It’s not too late to vaccinate against flu this winter

It’s not too late to vaccinate against flu this winter

The Durham Dales Integrated Care Organisation (ICO) is reminding patients that it’s not too late to vaccinate against seasonal flu.

Remember to get your flu jab this winter

Dales patients will also be offered a simple test to check their pulse, which can help to prevent stroke.

The test will screen for an irregular heartbeat, which is sometimes caused by atrial fibrillation; a condition which can increase the chance of suffering a stroke.

The pulse is measured by the health professional just above the inside of the wrist on the thumb side. Irregularities will be followed up by further tests such as an ECG (electrocardiograph) and managed accordingly.

It is an easy test for anyone to perform on themselves. You can collect information on how to do so from your surgery, or from Arrhythmia Alliance at www.knowyourpulse or their 24 hour helpline 01789 450787.

Dales GP, Dr Dilys Waller said: “Detecting an irregular pulse can mean that a patient has atrial fibrillation, a condition which is a major risk factor for stroke disease. Identifying and managing patients with this condition at an earlier stage will reduce their chances of having a stroke.”

It’s not too late to vaccinate against flu this winter

This year’s flu vaccine protects against three seasonal viruses including the H1N1 virus that caused the swine flu pandemic last year and which is still circulating this winter. All expectant mums who have not previously been protected from swine flu, need to get the seasonal flu vaccine to protect themselves and their babies.

Dr Tricia Cresswell, deputy medical director at NHS North East said: “People need to realise that flu is a serious illness which can lead to serious complications – for those who are at risk, the impact can be devastating.

“We’re very concerned at the increase in the number of people being admitted to hospital with serious complications from flu and who are critically ill. We’re urging all those at risk – especially pregnant women- to get the vaccine as a matter of urgency. We are also urging all frontline NHS staff to be vaccinated to protect themselves and others.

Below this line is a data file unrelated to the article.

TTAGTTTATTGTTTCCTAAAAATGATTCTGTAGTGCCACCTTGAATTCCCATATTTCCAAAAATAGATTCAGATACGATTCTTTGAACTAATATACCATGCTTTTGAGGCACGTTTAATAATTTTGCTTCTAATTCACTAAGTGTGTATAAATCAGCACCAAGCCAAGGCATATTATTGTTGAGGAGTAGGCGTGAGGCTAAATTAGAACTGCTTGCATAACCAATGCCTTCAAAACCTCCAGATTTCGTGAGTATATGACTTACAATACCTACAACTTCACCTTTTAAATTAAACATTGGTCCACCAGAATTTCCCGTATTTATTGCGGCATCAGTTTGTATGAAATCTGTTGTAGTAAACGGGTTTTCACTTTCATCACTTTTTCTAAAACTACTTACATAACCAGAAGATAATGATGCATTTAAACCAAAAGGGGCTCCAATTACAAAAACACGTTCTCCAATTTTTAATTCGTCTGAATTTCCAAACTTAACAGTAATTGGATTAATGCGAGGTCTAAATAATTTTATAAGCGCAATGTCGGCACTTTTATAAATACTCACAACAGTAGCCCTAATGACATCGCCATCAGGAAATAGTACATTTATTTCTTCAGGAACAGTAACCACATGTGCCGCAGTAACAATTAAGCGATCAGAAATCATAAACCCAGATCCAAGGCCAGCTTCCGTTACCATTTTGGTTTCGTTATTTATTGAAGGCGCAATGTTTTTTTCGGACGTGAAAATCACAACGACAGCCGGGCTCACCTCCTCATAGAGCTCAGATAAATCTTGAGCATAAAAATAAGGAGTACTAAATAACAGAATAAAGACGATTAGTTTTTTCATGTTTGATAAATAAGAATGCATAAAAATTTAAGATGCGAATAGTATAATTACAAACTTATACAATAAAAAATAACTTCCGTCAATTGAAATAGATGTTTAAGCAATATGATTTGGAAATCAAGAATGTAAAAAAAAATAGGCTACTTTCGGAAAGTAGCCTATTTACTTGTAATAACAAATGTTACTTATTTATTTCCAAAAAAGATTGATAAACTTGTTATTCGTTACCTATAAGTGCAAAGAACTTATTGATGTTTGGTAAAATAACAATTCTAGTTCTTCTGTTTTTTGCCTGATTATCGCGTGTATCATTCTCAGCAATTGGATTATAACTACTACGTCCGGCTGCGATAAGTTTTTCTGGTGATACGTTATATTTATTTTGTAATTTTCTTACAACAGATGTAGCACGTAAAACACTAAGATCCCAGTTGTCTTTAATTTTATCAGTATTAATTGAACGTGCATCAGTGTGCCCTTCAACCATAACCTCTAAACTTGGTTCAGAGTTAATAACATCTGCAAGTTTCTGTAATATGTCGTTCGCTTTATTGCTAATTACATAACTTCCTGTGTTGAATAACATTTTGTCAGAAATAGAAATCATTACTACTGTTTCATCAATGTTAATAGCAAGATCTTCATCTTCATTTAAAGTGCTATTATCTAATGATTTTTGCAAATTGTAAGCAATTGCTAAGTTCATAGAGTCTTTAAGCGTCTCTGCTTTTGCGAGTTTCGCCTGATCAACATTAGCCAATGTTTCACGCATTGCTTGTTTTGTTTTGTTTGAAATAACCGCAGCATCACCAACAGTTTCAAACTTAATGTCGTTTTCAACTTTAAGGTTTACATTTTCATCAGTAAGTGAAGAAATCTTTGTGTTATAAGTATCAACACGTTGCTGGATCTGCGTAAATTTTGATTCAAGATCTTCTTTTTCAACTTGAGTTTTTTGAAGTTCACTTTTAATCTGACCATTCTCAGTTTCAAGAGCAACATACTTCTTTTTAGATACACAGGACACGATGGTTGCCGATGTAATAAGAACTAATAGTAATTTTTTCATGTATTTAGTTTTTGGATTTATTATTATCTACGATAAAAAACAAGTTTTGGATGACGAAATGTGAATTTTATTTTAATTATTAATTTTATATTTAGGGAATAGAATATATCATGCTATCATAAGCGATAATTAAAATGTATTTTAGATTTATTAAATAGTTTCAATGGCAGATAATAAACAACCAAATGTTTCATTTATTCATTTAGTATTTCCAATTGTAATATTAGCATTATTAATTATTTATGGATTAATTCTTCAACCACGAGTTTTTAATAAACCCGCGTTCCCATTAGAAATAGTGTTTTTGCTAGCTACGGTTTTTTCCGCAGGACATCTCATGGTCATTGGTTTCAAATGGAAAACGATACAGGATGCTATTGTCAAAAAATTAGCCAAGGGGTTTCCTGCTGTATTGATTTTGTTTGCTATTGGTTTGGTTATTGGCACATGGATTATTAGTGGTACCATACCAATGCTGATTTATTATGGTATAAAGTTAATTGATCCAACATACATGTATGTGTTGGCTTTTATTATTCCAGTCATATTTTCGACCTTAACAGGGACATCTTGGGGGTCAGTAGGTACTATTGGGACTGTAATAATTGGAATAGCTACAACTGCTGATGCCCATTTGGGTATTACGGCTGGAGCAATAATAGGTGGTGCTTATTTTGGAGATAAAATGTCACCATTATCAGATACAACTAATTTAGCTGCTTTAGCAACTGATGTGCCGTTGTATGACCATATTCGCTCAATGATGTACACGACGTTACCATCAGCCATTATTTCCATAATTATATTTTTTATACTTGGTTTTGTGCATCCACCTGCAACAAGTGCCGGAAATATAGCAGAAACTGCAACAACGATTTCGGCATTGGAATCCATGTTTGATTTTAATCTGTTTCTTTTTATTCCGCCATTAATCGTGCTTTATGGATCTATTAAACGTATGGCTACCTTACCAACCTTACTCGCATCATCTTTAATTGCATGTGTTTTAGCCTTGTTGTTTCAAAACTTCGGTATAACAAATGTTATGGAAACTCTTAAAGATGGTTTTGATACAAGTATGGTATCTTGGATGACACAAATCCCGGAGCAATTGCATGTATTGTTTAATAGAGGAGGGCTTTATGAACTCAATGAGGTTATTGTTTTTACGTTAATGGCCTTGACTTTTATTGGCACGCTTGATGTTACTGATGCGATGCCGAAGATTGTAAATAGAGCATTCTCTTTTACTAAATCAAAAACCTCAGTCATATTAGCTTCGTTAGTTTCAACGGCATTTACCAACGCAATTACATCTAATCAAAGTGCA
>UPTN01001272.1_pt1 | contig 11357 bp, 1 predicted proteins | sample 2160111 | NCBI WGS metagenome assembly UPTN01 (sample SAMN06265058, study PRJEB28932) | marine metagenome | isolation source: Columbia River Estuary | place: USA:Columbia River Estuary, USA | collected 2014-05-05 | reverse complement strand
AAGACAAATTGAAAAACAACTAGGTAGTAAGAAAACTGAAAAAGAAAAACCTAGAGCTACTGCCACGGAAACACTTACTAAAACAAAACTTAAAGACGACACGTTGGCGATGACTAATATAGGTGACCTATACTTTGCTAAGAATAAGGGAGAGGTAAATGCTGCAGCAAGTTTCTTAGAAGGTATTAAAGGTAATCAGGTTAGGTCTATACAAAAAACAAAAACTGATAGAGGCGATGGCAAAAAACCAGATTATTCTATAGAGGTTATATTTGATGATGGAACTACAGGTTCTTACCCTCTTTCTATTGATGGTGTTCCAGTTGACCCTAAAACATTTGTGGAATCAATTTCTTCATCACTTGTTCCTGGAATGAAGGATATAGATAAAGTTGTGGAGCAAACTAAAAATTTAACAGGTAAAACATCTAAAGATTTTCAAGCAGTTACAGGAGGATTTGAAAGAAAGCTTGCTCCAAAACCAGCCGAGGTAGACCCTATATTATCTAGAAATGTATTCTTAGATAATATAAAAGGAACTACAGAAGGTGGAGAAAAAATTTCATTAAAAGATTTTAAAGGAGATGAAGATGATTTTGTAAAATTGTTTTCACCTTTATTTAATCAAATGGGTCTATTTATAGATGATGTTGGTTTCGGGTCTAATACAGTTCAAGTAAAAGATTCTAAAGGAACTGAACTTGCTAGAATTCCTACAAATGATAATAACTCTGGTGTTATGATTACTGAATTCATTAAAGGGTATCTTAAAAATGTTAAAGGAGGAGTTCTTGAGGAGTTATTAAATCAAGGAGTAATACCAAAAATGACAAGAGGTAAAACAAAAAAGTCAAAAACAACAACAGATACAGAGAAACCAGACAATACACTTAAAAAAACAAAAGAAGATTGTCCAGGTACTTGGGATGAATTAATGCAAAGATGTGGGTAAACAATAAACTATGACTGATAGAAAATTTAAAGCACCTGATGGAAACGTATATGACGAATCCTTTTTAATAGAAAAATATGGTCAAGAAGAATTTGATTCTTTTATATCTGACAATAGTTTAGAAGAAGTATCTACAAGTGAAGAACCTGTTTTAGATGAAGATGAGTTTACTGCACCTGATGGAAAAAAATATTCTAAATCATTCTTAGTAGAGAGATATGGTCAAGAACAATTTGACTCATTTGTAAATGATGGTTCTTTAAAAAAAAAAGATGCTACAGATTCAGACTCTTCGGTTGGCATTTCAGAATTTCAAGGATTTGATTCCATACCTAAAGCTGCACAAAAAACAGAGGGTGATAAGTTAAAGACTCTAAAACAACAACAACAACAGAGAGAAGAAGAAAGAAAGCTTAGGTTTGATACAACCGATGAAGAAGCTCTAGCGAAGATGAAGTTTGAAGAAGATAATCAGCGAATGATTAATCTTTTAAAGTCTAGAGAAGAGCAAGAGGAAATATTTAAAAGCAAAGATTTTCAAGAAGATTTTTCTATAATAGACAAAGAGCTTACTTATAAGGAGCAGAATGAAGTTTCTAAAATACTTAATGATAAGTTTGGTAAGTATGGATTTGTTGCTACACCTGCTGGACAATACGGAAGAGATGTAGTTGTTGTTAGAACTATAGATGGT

“Christmas is a busy time of year but the threat of flu is still very real – it’s crucial that people who are at risk protect themselves this winter and get the vaccine.”

In the north east there are some 800,000 people who are at risk from flu, including:

• All frontline health and social care staff
• Pregnant women who have not previously been protected from swine flu
• All those aged 65 years and over
• People of all ages (over six months for children) with a long term health problem or a weakened immune system*

This year’s vaccine is the same type of vaccine and made in the same way as the seasonal flu vaccine is produced every year – there is no reason for people to be concerned about any different level of reactions to the vaccine.

It does not carry any ‘live’ virus, which means the vaccine cannot give you the flu. Some people may experience mild fever up to 48 hours after having the jab as their immune system responds to the vaccine, but this is not flu. Most people suffer nothing worse than a slightly sore arm.

Dr Cresswell added: “Flu is a preventable illness yet it continues to kill people in the region every year. Our clear message to anyone who is at risk from flu, including frontline staff, is to take up your offer of a free vaccination as soon as possible.”

For further information on this article, please contact Sue Jennings, Programme Manager at or 01388 660995.  If you are worried about any aspects of your health, contact your GP surgery.  If you live in County Durham and Darlington you can dial 111 to access urgent health care.

Who needs the seasonal flu vaccine?
• All frontline health and social care workers

• Pregnant women who have not previously been protected from swine flu

• All those aged 65 years and over

• *People of all ages (over six months for children) who have:

  • serious breathing problems such as asthma or chronic obstructive pulmonary disease
  • chronic heart disease, such as heart failure
  • chronic kidney disease, such as kidney failure
  • chronic liver disease, such as hepatitis
  • chronic neurological disease, such as Parkinson’s
  • people with diabetes and
  • people with a suppressed immune system due to disease or treatment, such as cancer patients or those with conditions such as cystic fibrosis
  • People who live with others whose immune systems are compromised, such as cancer patients on treatment or people with HIV/AIDS. Those who are in receipt of a carer’s allowance, or those who are the main carer of an elderly or disabled person whose welfare may be at risk if the carer
    falls ill.

Integrated Care Pilots

Integrated Care Pilots were introduced by the Department of Health to improve the health and well-being of the local population.

The Durham Dales Integrated Care Pilot is one of 16 pilot ICO sites across the country and is focusing on improving services within the Dales Practice Based Commissioning (PBC) Cluster.

The pilot revolves around eight themed work streams:

  • Vascular screening
  • Dementia
  • Rural mental health
  • Care closer to home
  • Transport
  • Community beds at Bishop Auckland General Hospital
  • Urgent care
  • Fuel poverty

For further information, contact the communications department on 0191 333 3386 or 07826 531333.

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